To learn more about Avi Kwa Ame, watch the Center for Western Priorities short film, part of our Road to 30: Postcards series, and for an up-to-the-second clock counting the time since Biden promised to protect Avi Kwa Ame, see the top of the Center for Western Priorities website.

Quick hits

Biden administration to approve massive Alaska oil project

New York Times | Washington Post | Politico | E&E News

Why Big Oil is less worried about Biden phasing out fossil fuels

Washington Post

Manchin vows to block Biden’s nominee to oversee oil and gas leasing

Associated Press | E&E News | Center for Western Priorities [statement]

Climate action plan envisions transforming Tucson’s way of life

Arizona Daily Star

Joshua trees rejected for Endangered Species Act protection

Palm Springs Desert Sun

Idaho uses ‘smoke and mirrors’ to count wolves, critics say

Idaho Statesman

Opinion: Will the future of Alaska’s wild lands hang on a dispute over a gravel road?

New York Times

Where the spirit dwells: The wonders of Avi Kwa Ame

Las Vegas Review-Journal

Quote of the day

”If the Biden administration is serious about their commitments to address the climate and nature crises, it’s imperative that the president double down on durable, meaningful action.”

—Jennifer Rokala, Center for Western Priorities Executive Director, Politico

Picture this

Desert sunrise with red sandstone and plants in the foreground, distant rock formations in the background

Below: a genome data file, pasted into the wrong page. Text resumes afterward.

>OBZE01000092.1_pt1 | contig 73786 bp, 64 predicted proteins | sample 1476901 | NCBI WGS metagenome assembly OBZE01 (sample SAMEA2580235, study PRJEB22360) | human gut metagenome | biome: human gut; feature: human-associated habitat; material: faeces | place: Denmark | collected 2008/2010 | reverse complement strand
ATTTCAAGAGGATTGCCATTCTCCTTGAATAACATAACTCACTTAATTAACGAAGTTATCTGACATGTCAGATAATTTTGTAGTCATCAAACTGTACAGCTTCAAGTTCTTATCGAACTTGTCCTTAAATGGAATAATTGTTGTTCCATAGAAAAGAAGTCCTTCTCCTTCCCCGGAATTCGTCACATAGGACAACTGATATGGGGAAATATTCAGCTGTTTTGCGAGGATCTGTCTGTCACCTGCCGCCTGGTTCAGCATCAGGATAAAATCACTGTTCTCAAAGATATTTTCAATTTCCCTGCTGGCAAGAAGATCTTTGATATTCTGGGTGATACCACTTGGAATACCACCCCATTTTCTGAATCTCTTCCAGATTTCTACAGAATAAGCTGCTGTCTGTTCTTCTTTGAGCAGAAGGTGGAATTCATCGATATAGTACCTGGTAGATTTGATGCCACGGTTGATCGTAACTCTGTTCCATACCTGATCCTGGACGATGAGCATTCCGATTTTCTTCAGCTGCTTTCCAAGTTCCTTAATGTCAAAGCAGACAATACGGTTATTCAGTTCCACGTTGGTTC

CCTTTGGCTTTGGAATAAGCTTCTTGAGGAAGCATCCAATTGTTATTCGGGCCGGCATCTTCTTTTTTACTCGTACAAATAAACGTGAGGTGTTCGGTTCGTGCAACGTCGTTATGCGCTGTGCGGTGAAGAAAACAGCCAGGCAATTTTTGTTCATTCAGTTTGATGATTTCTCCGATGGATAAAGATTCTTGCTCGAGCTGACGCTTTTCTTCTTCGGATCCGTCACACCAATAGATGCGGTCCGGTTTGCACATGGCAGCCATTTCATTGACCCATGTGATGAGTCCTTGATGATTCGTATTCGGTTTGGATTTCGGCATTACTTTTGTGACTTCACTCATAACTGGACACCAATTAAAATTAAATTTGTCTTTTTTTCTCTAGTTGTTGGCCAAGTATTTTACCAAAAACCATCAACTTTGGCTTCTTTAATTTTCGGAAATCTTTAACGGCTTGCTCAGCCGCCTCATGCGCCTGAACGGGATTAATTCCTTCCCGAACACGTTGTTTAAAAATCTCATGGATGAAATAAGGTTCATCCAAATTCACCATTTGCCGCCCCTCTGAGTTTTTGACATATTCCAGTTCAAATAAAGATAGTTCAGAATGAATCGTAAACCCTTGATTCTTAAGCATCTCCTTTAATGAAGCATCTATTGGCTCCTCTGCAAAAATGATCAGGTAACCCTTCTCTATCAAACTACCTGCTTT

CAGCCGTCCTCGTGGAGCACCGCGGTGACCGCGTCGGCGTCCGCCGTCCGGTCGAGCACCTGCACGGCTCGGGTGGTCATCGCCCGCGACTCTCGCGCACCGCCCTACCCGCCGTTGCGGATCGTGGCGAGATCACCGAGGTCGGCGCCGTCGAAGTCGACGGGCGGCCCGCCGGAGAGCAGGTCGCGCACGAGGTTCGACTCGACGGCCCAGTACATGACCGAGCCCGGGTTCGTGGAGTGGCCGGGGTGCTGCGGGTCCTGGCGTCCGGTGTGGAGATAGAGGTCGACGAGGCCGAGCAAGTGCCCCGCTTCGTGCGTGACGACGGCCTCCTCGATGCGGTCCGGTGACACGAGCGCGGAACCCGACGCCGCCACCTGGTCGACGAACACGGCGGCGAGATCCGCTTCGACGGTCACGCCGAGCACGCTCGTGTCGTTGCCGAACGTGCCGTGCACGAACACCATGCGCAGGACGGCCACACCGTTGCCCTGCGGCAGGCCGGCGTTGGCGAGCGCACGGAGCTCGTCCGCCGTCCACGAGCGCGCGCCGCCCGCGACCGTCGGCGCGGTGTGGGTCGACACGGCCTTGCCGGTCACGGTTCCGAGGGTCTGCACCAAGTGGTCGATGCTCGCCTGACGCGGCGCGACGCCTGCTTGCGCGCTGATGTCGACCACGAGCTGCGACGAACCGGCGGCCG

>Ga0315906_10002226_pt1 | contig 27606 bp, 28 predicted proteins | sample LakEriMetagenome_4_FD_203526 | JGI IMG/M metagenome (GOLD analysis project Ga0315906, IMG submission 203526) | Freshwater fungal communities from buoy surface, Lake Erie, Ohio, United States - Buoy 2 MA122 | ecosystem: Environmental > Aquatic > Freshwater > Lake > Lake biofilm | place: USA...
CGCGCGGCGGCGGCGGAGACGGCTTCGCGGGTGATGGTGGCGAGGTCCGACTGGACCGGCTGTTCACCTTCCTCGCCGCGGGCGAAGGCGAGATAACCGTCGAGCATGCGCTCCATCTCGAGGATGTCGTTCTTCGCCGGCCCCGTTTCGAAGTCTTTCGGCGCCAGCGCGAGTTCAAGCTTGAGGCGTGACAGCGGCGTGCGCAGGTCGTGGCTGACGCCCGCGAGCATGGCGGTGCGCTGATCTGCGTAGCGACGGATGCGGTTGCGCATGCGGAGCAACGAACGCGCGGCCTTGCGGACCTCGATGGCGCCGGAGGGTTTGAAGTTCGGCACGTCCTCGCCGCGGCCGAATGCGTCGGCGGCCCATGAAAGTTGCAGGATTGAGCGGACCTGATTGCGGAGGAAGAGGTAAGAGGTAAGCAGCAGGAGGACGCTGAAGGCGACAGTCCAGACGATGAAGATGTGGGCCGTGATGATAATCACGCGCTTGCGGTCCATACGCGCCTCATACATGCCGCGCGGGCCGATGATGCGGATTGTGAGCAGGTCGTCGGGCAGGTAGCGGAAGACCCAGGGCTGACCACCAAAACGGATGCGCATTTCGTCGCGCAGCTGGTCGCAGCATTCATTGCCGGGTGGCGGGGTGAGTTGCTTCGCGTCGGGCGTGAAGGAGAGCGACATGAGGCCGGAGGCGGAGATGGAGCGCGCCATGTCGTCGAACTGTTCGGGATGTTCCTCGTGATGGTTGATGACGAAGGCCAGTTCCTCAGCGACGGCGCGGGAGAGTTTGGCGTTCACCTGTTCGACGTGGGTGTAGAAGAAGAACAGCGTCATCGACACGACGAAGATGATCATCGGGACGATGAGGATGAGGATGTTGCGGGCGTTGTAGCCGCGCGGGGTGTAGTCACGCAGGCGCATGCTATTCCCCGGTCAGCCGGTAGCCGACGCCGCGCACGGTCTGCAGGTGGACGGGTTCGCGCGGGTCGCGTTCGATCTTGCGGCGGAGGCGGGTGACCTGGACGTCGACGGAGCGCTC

So long to our Utah and Navajo Nation friends and neighbors! You have traveled forward an hour in time, and we won’t be able to sync back up with you until November! 🕑🕒

Planning a Glen Canyon trip soon? You might want to double-check what time it is. The state of Arizona does not observe Daylight Saving Time, so our clocks did not change. The Navajo Nation, which touches our southeast border, and Utah (most of our park’s land mass) follow Daylight Saving time. Since Glen Canyon is headquartered in Page AZ, the park officially operates on Arizona time. This may bring some confusion as you approach the Utah or Navajo Nation borders.

Those of us who live in Page often have to hard-set our phones to AZ time since the proximity to the borders makes our automatic clocks flicker back and forth. Also, some local businesses might use local time. Check for operating hours of the facilities in the park and to see what time it is where you are.

📷: NPS. Sunrise over Navajo Mountain and Glen Canyon, Feb 2023. If this picture had been taken today, that sunrise would be an hour later. #WhatTimeIsIt #YourParkStory #GlenCanyonNPS #DaylightSaving #TimeIsAConstruct #ItsComplicated

(featured image: National Petroleum Reserve-Alaska, Bureau of Land Management)